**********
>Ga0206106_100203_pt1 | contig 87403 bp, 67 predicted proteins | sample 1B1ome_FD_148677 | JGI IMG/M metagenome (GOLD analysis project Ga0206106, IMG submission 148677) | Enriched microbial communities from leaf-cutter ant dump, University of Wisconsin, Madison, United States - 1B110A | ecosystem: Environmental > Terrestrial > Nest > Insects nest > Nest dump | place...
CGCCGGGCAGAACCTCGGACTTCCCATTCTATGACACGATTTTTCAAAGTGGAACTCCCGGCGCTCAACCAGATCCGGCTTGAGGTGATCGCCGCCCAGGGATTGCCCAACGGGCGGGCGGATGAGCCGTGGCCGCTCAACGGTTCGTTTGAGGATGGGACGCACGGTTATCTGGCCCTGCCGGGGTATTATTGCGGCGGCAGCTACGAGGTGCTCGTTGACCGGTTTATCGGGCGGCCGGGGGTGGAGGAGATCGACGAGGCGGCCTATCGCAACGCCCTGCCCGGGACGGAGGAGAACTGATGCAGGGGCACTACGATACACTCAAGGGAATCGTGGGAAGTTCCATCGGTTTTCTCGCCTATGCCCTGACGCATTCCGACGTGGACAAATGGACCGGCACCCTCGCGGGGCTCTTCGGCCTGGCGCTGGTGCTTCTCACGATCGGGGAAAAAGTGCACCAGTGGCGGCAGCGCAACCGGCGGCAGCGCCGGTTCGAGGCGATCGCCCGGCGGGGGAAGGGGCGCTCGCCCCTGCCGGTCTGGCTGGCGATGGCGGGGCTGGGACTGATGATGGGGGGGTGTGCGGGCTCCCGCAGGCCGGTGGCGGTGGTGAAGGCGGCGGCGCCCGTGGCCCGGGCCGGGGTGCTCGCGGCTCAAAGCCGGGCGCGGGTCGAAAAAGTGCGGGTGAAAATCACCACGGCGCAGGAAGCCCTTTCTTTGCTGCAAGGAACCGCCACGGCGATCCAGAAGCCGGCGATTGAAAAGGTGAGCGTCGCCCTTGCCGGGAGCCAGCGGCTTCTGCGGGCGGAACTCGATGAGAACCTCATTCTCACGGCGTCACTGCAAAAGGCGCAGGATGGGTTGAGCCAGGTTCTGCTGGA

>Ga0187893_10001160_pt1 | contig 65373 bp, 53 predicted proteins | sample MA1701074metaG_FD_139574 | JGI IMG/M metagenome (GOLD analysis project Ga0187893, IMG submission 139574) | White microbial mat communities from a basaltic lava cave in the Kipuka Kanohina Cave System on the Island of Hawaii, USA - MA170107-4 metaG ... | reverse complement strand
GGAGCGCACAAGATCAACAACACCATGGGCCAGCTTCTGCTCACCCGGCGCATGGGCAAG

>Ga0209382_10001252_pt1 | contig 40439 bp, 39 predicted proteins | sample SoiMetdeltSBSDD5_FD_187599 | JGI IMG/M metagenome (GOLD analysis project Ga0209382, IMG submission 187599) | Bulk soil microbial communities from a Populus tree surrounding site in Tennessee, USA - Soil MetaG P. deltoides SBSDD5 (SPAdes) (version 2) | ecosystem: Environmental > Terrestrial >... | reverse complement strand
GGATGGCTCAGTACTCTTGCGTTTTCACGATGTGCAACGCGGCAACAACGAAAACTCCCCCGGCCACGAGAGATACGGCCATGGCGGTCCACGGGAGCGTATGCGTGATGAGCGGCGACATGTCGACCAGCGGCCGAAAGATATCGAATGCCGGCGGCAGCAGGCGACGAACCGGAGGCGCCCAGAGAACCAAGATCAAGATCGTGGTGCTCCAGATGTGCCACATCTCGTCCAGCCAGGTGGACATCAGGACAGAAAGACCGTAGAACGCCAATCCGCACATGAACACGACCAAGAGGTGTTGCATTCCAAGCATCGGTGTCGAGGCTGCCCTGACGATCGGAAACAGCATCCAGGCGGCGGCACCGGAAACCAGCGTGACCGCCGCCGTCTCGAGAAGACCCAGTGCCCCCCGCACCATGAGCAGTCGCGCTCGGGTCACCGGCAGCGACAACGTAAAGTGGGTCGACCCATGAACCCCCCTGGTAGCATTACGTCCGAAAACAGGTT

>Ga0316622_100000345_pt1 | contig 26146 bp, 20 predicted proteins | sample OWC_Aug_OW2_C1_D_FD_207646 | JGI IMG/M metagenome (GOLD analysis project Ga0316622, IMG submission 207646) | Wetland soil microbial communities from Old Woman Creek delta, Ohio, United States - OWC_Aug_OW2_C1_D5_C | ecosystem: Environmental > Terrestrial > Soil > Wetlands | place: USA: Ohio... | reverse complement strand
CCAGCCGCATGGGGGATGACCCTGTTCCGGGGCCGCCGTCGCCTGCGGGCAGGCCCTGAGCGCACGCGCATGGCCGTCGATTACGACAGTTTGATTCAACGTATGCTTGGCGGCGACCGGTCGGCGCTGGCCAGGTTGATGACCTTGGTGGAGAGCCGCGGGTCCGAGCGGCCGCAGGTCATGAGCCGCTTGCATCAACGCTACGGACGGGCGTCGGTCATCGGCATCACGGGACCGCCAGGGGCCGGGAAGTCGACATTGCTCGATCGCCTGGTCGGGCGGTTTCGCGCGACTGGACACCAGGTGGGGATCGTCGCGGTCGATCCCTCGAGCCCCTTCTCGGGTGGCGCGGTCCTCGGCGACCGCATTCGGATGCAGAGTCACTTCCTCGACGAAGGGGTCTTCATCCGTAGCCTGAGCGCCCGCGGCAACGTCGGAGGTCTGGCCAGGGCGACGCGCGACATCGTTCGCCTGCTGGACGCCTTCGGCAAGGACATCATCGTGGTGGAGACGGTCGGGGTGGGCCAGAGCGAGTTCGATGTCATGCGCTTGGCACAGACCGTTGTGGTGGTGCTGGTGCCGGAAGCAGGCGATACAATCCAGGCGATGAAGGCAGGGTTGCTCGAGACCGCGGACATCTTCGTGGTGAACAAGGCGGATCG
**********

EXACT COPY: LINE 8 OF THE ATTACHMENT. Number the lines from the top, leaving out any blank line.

CCAGCCGCATGGGGGATGACCCTGTTCCGGGGCCGCCGTCGCCTGCGGGCAGGCCCTGAGCGCACGCGCATGGCCGTCGATTACGACAGTTTGATTCAACGTATGCTTGGCGGCGACCGGTCGGCGCTGGCCAGGTTGATGACCTTGGTGGAGAGCCGCGGGTCCGAGCGGCCGCAGGTCATGAGCCGCTTGCATCAACGCTACGGACGGGCGTCGGTCATCGGCATCACGGGACCGCCAGGGGCCGGGAAGTCGACATTGCTCGATCGCCTGGTCGGGCGGTTTCGCGCGACTGGACACCAGGTGGGGATCGTCGCGGTCGATCCCTCGAGCCCCTTCTCGGGTGGCGCGGTCCTCGGCGACCGCATTCGGATGCAGAGTCACTTCCTCGACGAAGGGGTCTTCATCCGTAGCCTGAGCGCCCGCGGCAACGTCGGAGGTCTGGCCAGGGCGACGCGCGACATCGTTCGCCTGCTGGACGCCTTCGGCAAGGACATCATCGTGGTGGAGACGGTCGGGGTGGGCCAGAGCGAGTTCGATGTCATGCGCTTGGCACAGACCGTTGTGGTGGTGCTGGTGCCGGAAGCAGGCGATACAATCCAGGCGATGAAGGCAGGGTTGCTCGAGACCGCGGACATCTTCGTGGTGAACAAGGCGGATCG